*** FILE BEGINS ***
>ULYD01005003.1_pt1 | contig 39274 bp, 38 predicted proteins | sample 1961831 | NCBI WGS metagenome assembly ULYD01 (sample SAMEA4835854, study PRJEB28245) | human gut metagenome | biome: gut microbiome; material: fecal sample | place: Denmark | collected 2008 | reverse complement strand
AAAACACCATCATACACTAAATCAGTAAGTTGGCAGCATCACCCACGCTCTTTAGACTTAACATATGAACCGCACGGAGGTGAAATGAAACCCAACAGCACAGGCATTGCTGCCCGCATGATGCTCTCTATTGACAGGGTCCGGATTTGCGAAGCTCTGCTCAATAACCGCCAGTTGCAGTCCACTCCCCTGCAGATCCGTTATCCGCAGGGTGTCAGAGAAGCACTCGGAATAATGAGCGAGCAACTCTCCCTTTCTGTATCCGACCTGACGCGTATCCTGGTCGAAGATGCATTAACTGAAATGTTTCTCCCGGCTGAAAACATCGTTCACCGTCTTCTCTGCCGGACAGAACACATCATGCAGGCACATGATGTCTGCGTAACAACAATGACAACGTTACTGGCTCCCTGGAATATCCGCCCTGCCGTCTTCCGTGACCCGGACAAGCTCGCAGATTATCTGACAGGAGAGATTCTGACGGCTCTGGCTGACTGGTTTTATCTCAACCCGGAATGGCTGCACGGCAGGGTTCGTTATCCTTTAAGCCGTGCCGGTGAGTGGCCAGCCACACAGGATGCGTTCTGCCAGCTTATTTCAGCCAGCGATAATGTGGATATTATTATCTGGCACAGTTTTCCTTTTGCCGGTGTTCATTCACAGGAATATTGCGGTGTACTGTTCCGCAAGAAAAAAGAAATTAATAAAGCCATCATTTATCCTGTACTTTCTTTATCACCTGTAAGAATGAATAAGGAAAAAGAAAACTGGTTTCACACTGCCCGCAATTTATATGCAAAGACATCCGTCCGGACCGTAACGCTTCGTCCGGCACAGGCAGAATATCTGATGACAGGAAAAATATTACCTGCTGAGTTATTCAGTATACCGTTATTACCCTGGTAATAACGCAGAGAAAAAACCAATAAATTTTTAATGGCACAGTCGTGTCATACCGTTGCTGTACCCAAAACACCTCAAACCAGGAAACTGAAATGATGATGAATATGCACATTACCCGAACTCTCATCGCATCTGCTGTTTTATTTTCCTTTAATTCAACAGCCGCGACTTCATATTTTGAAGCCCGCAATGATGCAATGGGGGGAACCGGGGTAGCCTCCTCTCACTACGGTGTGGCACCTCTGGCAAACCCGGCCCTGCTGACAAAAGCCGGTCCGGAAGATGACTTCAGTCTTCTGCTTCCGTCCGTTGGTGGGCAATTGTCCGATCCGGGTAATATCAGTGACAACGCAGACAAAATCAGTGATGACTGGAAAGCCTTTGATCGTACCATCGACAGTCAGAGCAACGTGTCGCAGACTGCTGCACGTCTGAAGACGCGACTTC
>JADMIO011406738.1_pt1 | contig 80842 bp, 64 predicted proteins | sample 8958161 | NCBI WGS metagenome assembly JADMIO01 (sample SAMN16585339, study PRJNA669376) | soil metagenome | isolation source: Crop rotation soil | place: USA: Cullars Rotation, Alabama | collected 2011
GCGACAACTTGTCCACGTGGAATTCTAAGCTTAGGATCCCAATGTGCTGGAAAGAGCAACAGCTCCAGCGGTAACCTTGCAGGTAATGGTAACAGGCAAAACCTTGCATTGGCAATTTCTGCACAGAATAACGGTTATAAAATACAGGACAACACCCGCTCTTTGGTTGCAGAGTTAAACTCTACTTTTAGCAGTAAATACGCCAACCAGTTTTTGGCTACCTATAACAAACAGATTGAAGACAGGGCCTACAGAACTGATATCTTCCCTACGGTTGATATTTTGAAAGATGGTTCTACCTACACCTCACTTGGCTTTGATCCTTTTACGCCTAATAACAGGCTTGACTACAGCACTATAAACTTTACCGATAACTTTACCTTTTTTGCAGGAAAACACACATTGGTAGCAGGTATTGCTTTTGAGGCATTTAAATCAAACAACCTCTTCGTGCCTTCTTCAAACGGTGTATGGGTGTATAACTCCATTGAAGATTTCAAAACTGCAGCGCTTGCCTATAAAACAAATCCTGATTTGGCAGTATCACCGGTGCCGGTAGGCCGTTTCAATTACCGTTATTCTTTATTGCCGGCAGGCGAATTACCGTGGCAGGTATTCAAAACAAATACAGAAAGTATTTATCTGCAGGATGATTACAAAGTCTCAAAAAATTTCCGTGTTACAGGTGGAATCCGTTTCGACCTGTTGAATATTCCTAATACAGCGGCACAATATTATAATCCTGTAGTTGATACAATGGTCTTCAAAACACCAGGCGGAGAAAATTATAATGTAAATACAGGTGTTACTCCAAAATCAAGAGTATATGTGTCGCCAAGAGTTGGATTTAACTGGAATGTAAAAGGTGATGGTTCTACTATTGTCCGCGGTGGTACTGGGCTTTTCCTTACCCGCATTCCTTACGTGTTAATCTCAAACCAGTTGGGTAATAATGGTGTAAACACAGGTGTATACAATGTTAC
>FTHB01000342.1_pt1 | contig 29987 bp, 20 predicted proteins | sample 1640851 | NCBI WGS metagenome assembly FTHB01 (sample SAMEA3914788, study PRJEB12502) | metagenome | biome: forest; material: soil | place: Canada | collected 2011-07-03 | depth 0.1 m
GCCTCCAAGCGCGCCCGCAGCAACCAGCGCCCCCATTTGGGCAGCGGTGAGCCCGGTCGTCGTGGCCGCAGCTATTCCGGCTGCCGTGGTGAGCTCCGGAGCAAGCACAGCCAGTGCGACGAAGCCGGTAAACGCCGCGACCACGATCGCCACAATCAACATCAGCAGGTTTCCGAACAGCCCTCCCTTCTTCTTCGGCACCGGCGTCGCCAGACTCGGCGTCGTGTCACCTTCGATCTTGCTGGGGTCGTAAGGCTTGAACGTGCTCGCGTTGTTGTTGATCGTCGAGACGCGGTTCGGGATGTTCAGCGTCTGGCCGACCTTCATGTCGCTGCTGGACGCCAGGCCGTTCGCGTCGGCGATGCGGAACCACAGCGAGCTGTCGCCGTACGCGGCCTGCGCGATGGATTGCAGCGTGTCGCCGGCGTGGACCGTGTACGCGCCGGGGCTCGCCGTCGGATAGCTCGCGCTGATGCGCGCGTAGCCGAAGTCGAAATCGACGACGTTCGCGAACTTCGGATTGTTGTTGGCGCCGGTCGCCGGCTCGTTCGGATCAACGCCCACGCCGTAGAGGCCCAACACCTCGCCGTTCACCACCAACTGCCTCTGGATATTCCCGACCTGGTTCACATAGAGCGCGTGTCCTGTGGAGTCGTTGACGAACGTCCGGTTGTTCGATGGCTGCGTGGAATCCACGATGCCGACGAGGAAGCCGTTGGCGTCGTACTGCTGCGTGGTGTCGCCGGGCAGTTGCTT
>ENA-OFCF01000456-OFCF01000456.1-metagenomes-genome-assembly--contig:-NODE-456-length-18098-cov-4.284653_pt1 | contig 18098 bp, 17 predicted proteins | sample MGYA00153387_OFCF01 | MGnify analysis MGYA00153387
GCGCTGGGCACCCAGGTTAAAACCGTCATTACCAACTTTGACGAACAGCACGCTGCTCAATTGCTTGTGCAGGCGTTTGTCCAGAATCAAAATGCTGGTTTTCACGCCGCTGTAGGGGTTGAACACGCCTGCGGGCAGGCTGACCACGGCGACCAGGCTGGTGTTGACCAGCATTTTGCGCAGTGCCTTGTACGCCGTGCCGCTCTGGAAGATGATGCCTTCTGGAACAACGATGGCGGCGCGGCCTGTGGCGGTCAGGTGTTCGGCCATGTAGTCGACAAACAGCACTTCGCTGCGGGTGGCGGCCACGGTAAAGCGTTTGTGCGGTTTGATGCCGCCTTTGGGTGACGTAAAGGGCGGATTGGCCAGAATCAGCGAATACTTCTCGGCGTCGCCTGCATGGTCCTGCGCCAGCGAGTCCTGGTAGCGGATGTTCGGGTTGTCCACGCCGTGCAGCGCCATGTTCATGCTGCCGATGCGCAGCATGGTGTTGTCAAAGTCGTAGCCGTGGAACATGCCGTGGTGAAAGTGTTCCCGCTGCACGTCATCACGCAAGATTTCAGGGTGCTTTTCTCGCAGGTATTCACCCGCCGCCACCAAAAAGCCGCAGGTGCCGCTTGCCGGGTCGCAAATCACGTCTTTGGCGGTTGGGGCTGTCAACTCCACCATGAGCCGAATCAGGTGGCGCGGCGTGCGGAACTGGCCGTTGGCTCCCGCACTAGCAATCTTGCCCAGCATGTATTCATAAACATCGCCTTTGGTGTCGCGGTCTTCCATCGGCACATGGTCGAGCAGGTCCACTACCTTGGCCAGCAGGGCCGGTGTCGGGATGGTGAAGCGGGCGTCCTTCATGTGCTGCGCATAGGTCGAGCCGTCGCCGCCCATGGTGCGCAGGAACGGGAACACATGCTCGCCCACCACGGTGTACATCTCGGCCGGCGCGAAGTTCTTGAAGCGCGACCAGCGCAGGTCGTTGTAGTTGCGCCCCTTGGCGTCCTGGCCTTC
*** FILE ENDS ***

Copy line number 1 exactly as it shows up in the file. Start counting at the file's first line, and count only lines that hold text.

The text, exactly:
>ULYD01005003.1_pt1 | contig 39274 bp, 38 predicted proteins | sample 1961831 | NCBI WGS metagenome assembly ULYD01 (sample SAMEA4835854, study PRJEB28245) | human gut metagenome | biome: gut microbiome; material: fecal sample | place: Denmark | collected 2008 | reverse complement strand